What’s the Shareowner Return on Political Spending? Not Good. In Fact, It’s Terrible.
We’ve seen an active U.S. proxy season the last few years, with Majority Voting and “Say-on-Pay” votes spoiling the party for a select few corporations on the unhappy side of shareowner votes. This has occasionally resulted in defenestrated directors or embarrassing “no” votes on executive compensation that invariably lead to negotiations with shareowners to rework pay plans.
Maybe it’s just because this is an election year, but you can add this to the list of hot proxy topics: disclosure of political spending and lobbying. In 2011, the average support for political contribution proposals was 32.5 percent (see the ISS 2011 U.S. post-season report), up from 30.4 percent for similar proposals in 2010, the last major U.S. election year. As we are still in the middle of proxy season, the statistics aren’t out yet for 2012, but we expect the number of proposals and support for them to continue on this upward trajectory.
Shareowners may be asking for such disclosure because they understandably want to know how their money is being spent. Or perhaps their intuition is telling them that political spending is not a great investment. They would be right — a recent study reveals that investing in political spending is indeed a horrible investment. Unless, maybe, you are a CEO looking for a political favor down the road.
The paper, Corporate Political Contributions: Investment or Agency?, reviews corporate donations to political candidates for federal offices in the United States from 1991 to 2004. Among its findings:
- Firms that donate have operating characteristics consistent with the existence of a free cash flow problem.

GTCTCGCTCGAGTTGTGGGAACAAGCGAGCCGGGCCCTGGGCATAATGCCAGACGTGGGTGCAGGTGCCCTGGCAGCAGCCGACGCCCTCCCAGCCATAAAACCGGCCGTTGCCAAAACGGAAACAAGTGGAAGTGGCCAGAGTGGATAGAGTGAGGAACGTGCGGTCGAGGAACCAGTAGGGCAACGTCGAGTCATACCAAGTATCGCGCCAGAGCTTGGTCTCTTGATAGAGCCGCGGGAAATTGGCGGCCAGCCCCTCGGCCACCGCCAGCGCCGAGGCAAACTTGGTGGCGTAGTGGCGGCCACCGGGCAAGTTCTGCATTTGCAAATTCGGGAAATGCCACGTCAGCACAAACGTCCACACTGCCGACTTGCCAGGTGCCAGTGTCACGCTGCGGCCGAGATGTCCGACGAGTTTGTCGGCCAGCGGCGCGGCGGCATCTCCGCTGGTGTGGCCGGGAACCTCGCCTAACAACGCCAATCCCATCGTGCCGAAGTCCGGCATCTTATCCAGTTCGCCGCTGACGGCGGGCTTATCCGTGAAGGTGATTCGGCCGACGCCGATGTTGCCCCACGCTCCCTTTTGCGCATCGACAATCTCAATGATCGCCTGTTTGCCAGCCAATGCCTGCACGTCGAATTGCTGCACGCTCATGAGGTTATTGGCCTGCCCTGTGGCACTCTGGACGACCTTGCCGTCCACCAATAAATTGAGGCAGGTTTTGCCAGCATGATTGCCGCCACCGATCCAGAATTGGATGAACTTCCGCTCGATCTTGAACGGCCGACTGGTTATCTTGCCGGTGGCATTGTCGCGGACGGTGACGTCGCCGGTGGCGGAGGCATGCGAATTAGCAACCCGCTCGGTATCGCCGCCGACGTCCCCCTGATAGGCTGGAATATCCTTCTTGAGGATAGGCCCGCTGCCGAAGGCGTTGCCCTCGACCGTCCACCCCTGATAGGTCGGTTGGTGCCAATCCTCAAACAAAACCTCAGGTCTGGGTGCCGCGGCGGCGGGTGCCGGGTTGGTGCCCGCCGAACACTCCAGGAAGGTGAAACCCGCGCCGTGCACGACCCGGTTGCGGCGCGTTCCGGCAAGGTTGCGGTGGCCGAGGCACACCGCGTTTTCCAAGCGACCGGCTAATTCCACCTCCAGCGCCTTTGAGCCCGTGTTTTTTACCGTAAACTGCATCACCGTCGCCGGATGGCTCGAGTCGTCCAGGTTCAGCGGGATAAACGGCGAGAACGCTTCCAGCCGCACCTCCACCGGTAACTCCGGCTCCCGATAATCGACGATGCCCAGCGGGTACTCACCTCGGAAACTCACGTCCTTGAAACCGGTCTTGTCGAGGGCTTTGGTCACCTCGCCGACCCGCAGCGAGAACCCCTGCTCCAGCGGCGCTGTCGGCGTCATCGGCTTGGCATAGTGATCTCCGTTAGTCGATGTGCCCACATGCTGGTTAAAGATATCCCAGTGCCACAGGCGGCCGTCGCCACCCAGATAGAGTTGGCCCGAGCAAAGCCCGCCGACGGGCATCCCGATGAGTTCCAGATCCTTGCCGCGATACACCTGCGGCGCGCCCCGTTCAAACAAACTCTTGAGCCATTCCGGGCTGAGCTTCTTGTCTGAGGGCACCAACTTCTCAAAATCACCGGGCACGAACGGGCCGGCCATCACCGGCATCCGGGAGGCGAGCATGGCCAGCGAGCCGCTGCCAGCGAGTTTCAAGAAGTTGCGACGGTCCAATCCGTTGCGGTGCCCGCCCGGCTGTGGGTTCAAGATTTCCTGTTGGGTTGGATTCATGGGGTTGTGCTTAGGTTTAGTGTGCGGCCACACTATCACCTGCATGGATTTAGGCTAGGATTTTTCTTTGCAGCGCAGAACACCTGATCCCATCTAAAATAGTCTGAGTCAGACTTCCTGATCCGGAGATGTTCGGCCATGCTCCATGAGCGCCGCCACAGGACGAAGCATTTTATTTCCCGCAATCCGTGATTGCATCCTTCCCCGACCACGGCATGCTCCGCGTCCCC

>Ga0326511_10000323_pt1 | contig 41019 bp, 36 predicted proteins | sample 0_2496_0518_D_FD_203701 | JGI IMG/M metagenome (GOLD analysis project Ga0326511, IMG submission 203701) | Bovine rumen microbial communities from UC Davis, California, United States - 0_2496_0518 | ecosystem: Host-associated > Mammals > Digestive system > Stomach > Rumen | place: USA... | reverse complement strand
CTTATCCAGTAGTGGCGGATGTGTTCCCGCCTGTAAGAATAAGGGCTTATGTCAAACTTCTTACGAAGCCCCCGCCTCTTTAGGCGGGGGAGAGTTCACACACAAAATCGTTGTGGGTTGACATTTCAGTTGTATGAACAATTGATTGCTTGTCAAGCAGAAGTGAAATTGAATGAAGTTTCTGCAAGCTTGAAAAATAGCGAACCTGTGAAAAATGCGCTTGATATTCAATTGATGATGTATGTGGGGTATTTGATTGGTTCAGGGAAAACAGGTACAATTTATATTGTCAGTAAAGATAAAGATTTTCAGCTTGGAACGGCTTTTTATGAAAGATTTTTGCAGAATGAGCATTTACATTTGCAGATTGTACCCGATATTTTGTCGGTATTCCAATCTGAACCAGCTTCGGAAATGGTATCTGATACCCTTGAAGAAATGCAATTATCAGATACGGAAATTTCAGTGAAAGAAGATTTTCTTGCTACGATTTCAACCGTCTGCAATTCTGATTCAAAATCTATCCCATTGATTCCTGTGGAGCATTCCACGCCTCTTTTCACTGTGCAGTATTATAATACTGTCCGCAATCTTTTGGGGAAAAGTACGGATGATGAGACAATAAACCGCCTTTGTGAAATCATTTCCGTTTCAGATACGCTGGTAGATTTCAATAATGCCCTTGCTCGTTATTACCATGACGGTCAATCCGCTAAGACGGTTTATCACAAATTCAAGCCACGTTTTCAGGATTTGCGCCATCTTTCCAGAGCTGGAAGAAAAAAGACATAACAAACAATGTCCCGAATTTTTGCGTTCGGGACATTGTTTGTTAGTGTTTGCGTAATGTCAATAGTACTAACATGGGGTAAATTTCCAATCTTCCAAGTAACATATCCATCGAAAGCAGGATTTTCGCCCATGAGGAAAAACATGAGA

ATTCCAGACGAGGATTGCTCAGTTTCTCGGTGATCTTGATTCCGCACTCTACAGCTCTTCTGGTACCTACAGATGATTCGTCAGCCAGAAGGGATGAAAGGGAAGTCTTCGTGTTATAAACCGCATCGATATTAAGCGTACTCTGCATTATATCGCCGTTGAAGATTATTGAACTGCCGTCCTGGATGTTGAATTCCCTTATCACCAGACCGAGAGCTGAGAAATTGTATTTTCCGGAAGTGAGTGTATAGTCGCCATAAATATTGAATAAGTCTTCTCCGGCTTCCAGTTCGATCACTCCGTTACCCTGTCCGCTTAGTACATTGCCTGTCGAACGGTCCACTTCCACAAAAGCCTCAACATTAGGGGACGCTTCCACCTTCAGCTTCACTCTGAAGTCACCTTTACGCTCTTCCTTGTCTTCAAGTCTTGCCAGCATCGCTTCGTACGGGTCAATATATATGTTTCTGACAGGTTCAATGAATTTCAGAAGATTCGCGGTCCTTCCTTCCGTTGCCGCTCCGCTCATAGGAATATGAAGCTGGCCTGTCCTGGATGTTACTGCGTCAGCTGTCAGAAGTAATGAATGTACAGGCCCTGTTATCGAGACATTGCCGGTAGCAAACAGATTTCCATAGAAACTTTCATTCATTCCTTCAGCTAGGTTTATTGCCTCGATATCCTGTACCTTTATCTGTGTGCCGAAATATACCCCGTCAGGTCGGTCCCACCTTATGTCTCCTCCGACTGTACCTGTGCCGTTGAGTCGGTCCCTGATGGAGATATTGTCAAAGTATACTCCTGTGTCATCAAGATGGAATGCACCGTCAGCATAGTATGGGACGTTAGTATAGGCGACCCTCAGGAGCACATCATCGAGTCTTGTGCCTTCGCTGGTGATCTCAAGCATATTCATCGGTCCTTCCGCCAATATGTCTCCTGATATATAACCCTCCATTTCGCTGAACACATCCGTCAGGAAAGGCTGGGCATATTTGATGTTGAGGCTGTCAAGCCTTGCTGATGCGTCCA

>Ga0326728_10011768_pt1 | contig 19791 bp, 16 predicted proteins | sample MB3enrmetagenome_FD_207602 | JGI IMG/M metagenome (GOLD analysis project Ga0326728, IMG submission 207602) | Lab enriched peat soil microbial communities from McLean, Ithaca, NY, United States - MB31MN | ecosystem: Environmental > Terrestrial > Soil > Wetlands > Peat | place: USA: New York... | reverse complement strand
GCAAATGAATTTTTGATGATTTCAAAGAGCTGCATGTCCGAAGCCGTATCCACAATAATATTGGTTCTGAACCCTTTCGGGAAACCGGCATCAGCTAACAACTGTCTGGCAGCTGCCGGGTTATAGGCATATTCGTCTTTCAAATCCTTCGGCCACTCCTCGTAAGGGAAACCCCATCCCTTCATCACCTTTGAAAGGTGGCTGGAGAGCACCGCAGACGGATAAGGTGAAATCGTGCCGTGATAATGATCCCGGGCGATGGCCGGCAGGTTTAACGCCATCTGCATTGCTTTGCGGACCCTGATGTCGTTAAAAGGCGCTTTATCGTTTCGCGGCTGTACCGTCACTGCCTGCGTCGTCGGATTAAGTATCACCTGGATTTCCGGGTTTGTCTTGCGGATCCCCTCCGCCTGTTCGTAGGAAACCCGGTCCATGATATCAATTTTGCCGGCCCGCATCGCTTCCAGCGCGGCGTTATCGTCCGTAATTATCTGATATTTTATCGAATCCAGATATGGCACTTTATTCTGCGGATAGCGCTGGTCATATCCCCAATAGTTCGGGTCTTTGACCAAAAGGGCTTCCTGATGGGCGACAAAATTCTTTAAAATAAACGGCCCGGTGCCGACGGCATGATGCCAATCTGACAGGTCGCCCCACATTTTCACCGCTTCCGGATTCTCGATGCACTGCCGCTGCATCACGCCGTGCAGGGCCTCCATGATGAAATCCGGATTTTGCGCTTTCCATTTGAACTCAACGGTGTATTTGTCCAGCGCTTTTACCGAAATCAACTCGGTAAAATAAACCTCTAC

- Donations are negatively correlated with returns. A $10,000 increase in donations is associated with a reduction in annual excess returns of 7.4 basis points. (By extension, a $1 million donation would be expected, on average, to decrease annual returns by approximately 7.4 percent).
- Worse corporate governance is associated with larger donations.
- Even after controlling for corporate governance, donations are associated with lower returns.
- Political donations are symptomatic of agency problems within firms (individuals in firms use corporate money to support personal causes or candidates).
Not exactly a ringing endorsement for corporate money in the political process. An earlier paper by Harvard’s John Coates hinted at a more nefarious motivation behind some political spending. The study found that 11 percent of CEOs took political posts after retirement, suggesting political spending could have “partly been influenced by personal ambitions.”
A groundswell of investor support for the Securities and Exchange Commission to weigh in on the issue is growing. Recently, a record 178,000+ comments were submitted as part of a rulemaking petition presented to the SEC calling for more disclosure of corporate political spending and lobbying. The petition was submitted by the Committee on Disclosure of Corporate Political Spending, a group of 10 law professors that has asked the Commission to develop rules requiring public companies to disclose to shareholders the use of corporate resources for political activities.
Shareowner political spending and/or lobbying resolutions (the resolutions are often presented hand in hand, so we include both for comparison) were voted down recently at CVS Caremark, AT&T, Boeing, IBM, PepsiCo, 3M, and Bank of America.
(from votes cast)
|IBM (political contributions)|
|3M (political spending)|
|Bank of America (lobbying)|
|Bank of America (political spending)|
Stay tuned for a more detailed breakdown of the issue in the summer, after the end of proxy season.